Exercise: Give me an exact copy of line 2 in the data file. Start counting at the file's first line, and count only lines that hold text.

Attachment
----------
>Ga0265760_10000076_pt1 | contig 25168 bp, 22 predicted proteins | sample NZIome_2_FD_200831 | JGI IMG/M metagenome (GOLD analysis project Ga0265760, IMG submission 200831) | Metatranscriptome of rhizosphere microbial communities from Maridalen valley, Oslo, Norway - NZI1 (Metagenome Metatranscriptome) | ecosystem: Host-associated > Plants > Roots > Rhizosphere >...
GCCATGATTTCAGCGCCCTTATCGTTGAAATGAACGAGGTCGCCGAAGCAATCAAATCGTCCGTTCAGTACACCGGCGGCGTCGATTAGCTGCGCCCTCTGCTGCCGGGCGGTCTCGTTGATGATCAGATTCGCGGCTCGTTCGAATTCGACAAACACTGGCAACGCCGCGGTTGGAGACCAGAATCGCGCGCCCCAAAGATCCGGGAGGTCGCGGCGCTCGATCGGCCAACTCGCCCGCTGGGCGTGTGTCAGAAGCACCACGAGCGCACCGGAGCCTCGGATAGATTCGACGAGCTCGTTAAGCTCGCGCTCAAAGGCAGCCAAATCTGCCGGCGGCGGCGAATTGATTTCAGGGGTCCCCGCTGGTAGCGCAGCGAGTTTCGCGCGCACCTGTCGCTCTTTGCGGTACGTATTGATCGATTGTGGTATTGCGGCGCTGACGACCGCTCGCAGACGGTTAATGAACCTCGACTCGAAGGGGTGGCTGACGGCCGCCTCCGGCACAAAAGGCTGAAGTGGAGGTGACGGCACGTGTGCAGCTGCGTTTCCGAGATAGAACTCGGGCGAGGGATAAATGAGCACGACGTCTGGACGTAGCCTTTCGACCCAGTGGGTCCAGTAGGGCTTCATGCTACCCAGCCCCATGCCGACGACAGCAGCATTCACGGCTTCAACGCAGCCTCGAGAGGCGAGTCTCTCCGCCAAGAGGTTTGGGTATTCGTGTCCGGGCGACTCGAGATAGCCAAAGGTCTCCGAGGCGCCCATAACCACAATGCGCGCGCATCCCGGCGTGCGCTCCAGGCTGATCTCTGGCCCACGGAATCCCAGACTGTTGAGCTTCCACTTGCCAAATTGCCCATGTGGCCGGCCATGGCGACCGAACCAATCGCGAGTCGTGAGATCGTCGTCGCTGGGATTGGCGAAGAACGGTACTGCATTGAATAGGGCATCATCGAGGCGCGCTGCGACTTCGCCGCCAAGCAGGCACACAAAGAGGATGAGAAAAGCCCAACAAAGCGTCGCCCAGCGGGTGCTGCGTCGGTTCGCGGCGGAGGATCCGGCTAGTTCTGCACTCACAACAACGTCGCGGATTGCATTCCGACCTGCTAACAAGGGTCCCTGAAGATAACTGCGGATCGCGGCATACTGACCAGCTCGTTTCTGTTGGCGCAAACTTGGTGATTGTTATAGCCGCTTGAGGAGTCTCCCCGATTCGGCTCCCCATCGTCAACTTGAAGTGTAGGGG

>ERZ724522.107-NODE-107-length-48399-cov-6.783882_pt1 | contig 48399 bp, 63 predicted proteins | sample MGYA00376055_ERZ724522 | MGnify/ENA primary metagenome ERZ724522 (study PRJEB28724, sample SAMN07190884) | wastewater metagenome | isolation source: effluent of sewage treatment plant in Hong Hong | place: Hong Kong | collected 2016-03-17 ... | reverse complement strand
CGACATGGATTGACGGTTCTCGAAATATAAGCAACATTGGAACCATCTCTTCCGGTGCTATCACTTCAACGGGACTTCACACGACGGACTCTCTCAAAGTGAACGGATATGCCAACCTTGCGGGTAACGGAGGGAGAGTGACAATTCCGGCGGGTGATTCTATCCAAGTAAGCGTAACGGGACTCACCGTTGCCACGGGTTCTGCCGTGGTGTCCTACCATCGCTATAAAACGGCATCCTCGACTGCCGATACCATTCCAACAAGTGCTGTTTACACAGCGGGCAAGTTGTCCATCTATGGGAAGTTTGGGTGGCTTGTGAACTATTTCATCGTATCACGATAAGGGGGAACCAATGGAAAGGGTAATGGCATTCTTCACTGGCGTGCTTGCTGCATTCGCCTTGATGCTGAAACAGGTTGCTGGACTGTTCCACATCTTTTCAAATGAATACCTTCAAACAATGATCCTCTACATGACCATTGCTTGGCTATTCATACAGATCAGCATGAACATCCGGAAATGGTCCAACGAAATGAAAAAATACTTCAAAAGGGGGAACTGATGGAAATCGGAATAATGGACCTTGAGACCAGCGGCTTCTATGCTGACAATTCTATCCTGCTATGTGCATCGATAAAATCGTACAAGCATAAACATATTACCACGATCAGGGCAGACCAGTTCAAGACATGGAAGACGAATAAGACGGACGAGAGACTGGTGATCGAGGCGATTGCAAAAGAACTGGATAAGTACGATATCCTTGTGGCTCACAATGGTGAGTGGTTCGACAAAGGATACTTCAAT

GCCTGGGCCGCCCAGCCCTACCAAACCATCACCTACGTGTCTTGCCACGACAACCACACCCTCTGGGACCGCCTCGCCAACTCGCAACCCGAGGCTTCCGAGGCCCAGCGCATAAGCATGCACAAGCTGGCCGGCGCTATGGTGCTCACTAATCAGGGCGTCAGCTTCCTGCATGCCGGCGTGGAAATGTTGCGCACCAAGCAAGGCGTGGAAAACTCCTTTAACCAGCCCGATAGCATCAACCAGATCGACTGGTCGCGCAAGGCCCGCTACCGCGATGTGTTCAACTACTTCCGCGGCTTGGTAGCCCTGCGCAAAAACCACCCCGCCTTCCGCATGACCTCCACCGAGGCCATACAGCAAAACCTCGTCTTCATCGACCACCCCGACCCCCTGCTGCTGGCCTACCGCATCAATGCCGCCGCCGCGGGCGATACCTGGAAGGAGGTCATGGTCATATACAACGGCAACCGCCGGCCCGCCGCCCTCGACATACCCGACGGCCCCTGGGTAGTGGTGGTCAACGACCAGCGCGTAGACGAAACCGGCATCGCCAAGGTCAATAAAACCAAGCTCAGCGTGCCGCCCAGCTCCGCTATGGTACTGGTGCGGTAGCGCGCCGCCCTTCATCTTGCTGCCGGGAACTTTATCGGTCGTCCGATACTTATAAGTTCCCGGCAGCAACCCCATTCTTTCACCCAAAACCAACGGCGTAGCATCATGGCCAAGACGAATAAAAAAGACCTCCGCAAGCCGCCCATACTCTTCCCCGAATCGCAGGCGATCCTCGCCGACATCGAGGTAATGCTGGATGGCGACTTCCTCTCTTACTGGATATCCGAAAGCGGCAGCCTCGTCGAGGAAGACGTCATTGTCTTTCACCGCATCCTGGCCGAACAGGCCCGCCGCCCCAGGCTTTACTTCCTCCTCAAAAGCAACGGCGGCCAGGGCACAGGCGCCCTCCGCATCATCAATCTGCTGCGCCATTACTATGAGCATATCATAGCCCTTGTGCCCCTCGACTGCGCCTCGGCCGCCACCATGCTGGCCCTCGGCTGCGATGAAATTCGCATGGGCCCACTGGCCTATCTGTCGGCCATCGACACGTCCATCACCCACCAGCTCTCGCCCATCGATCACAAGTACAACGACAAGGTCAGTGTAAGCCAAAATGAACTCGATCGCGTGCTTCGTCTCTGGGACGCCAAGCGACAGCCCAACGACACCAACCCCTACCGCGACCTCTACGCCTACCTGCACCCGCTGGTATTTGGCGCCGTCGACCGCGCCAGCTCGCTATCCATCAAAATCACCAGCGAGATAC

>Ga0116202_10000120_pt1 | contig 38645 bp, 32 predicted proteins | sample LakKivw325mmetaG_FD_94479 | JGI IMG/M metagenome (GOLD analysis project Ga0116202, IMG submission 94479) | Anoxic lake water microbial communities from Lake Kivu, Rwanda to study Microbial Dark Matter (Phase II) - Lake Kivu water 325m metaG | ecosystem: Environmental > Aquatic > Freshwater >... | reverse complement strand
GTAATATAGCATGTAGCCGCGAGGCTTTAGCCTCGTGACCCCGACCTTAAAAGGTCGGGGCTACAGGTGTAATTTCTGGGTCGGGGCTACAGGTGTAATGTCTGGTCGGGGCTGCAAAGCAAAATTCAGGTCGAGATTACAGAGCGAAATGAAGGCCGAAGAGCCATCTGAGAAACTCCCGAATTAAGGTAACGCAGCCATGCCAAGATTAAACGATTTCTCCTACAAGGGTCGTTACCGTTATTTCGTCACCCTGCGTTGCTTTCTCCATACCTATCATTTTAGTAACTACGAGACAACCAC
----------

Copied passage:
GCCATGATTTCAGCGCCCTTATCGTTGAAATGAACGAGGTCGCCGAAGCAATCAAATCGTCCGTTCAGTACACCGGCGGCGTCGATTAGCTGCGCCCTCTGCTGCCGGGCGGTCTCGTTGATGATCAGATTCGCGGCTCGTTCGAATTCGACAAACACTGGCAACGCCGCGGTTGGAGACCAGAATCGCGCGCCCCAAAGATCCGGGAGGTCGCGGCGCTCGATCGGCCAACTCGCCCGCTGGGCGTGTGTCAGAAGCACCACGAGCGCACCGGAGCCTCGGATAGATTCGACGAGCTCGTTAAGCTCGCGCTCAAAGGCAGCCAAATCTGCCGGCGGCGGCGAATTGATTTCAGGGGTCCCCGCTGGTAGCGCAGCGAGTTTCGCGCGCACCTGTCGCTCTTTGCGGTACGTATTGATCGATTGTGGTATTGCGGCGCTGACGACCGCTCGCAGACGGTTAATGAACCTCGACTCGAAGGGGTGGCTGACGGCCGCCTCCGGCACAAAAGGCTGAAGTGGAGGTGACGGCACGTGTGCAGCTGCGTTTCCGAGATAGAACTCGGGCGAGGGATAAATGAGCACGACGTCTGGACGTAGCCTTTCGACCCAGTGGGTCCAGTAGGGCTTCATGCTACCCAGCCCCATGCCGACGACAGCAGCATTCACGGCTTCAACGCAGCCTCGAGAGGCGAGTCTCTCCGCCAAGAGGTTTGGGTATTCGTGTCCGGGCGACTCGAGATAGCCAAAGGTCTCCGAGGCGCCCATAACCACAATGCGCGCGCATCCCGGCGTGCGCTCCAGGCTGATCTCTGGCCCACGGAATCCCAGACTGTTGAGCTTCCACTTGCCAAATTGCCCATGTGGCCGGCCATGGCGACCGAACCAATCGCGAGTCGTGAGATCGTCGTCGCTGGGATTGGCGAAGAACGGTACTGCATTGAATAGGGCATCATCGAGGCGCGCTGCGACTTCGCCGCCAAGCAGGCACACAAAGAGGATGAGAAAAGCCCAACAAAGCGTCGCCCAGCGGGTGCTGCGTCGGTTCGCGGCGGAGGATCCGGCTAGTTCTGCACTCACAACAACGTCGCGGATTGCATTCCGACCTGCTAACAAGGGTCCCTGAAGATAACTGCGGATCGCGGCATACTGACCAGCTCGTTTCTGTTGGCGCAAACTTGGTGATTGTTATAGCCGCTTGAGGAGTCTCCCCGATTCGGCTCCCCATCGTCAACTTGAAGTGTAGGGG